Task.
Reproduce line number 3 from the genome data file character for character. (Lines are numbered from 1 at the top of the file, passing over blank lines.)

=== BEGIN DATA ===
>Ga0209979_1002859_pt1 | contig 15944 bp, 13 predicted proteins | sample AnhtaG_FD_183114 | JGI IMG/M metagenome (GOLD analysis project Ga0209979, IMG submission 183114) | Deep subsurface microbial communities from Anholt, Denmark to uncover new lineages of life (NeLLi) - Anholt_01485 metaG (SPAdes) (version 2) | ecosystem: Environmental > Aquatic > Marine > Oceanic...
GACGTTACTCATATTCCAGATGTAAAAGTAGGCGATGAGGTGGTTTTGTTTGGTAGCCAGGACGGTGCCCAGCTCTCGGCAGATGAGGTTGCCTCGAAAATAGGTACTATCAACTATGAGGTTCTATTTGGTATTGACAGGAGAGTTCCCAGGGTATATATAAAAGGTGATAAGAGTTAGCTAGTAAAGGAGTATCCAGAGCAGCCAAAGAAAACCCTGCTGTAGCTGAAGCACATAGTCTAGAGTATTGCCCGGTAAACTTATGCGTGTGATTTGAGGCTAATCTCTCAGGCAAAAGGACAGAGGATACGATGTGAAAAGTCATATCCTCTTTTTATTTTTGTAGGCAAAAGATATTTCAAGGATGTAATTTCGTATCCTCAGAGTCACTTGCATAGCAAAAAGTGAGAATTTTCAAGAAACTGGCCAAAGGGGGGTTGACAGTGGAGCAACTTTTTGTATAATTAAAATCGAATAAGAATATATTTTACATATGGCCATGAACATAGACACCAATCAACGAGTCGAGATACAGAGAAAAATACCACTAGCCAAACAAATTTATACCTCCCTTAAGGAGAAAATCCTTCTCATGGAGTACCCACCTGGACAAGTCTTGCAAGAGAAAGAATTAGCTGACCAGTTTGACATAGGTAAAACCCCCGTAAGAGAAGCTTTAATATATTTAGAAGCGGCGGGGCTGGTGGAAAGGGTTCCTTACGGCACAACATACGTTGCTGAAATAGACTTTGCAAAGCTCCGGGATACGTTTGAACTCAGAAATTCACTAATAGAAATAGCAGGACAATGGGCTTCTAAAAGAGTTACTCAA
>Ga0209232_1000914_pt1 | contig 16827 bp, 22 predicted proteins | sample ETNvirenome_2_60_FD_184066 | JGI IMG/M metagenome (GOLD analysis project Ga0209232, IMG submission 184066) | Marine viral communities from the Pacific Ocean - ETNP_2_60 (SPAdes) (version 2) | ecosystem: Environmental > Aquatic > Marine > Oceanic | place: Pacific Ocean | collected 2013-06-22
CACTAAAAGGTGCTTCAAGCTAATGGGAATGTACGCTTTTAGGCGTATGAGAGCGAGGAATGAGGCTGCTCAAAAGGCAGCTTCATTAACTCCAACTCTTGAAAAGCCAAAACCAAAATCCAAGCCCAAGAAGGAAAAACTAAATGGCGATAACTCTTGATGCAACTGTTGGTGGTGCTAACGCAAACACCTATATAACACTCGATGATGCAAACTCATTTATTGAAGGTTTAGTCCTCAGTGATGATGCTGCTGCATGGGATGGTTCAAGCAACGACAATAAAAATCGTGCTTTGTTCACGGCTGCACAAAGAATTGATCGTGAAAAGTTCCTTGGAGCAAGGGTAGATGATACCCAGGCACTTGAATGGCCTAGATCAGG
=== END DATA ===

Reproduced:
>Ga0209232_1000914_pt1 | contig 16827 bp, 22 predicted proteins | sample ETNvirenome_2_60_FD_184066 | JGI IMG/M metagenome (GOLD analysis project Ga0209232, IMG submission 184066) | Marine viral communities from the Pacific Ocean - ETNP_2_60 (SPAdes) (version 2) | ecosystem: Environmental > Aquatic > Marine > Oceanic | place: Pacific Ocean | collected 2013-06-22